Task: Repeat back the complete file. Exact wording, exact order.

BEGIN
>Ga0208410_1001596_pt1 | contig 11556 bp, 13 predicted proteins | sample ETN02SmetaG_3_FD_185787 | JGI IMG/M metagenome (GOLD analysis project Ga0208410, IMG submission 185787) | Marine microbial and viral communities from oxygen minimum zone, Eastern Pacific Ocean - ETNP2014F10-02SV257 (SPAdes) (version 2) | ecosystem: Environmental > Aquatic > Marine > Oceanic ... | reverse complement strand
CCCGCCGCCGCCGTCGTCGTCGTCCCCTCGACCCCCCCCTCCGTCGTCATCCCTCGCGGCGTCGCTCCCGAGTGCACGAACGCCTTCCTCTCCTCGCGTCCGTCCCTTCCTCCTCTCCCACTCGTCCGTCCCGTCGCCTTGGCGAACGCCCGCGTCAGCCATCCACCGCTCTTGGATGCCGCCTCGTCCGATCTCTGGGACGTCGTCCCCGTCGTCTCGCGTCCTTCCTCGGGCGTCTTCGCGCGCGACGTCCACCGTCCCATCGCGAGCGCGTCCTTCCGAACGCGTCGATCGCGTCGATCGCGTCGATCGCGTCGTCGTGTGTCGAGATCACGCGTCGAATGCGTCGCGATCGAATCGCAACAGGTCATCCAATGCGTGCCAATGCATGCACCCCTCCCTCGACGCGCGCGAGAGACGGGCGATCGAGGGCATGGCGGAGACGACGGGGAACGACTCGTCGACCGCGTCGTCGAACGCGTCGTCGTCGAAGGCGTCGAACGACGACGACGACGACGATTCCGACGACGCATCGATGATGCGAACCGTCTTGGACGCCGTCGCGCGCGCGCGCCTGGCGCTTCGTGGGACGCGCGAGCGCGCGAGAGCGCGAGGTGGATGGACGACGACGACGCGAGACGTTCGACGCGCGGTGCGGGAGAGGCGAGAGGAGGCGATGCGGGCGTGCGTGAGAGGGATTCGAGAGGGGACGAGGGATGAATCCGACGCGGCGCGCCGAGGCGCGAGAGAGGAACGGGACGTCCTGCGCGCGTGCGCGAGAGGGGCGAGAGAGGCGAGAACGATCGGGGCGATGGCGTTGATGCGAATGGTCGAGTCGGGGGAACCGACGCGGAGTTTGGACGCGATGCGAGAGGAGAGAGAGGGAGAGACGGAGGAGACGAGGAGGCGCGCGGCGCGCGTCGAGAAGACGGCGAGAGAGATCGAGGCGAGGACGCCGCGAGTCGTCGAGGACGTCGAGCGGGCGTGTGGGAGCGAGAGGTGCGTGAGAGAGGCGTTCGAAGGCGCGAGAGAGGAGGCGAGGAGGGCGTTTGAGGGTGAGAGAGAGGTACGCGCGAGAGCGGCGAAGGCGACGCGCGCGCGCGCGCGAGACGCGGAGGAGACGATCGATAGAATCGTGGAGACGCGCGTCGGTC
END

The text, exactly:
>Ga0208410_1001596_pt1 | contig 11556 bp, 13 predicted proteins | sample ETN02SmetaG_3_FD_185787 | JGI IMG/M metagenome (GOLD analysis project Ga0208410, IMG submission 185787) | Marine microbial and viral communities from oxygen minimum zone, Eastern Pacific Ocean - ETNP2014F10-02SV257 (SPAdes) (version 2) | ecosystem: Environmental > Aquatic > Marine > Oceanic ... | reverse complement strand
CCCGCCGCCGCCGTCGTCGTCGTCCCCTCGACCCCCCCCTCCGTCGTCATCCCTCGCGGCGTCGCTCCCGAGTGCACGAACGCCTTCCTCTCCTCGCGTCCGTCCCTTCCTCCTCTCCCACTCGTCCGTCCCGTCGCCTTGGCGAACGCCCGCGTCAGCCATCCACCGCTCTTGGATGCCGCCTCGTCCGATCTCTGGGACGTCGTCCCCGTCGTCTCGCGTCCTTCCTCGGGCGTCTTCGCGCGCGACGTCCACCGTCCCATCGCGAGCGCGTCCTTCCGAACGCGTCGATCGCGTCGATCGCGTCGATCGCGTCGTCGTGTGTCGAGATCACGCGTCGAATGCGTCGCGATCGAATCGCAACAGGTCATCCAATGCGTGCCAATGCATGCACCCCTCCCTCGACGCGCGCGAGAGACGGGCGATCGAGGGCATGGCGGAGACGACGGGGAACGACTCGTCGACCGCGTCGTCGAACGCGTCGTCGTCGAAGGCGTCGAACGACGACGACGACGACGATTCCGACGACGCATCGATGATGCGAACCGTCTTGGACGCCGTCGCGCGCGCGCGCCTGGCGCTTCGTGGGACGCGCGAGCGCGCGAGAGCGCGAGGTGGATGGACGACGACGACGCGAGACGTTCGACGCGCGGTGCGGGAGAGGCGAGAGGAGGCGATGCGGGCGTGCGTGAGAGGGATTCGAGAGGGGACGAGGGATGAATCCGACGCGGCGCGCCGAGGCGCGAGAGAGGAACGGGACGTCCTGCGCGCGTGCGCGAGAGGGGCGAGAGAGGCGAGAACGATCGGGGCGATGGCGTTGATGCGAATGGTCGAGTCGGGGGAACCGACGCGGAGTTTGGACGCGATGCGAGAGGAGAGAGAGGGAGAGACGGAGGAGACGAGGAGGCGCGCGGCGCGCGTCGAGAAGACGGCGAGAGAGATCGAGGCGAGGACGCCGCGAGTCGTCGAGGACGTCGAGCGGGCGTGTGGGAGCGAGAGGTGCGTGAGAGAGGCGTTCGAAGGCGCGAGAGAGGAGGCGAGGAGGGCGTTTGAGGGTGAGAGAGAGGTACGCGCGAGAGCGGCGAAGGCGACGCGCGCGCGCGCGCGAGACGCGGAGGAGACGATCGATAGAATCGTGGAGACGCGCGTCGGTC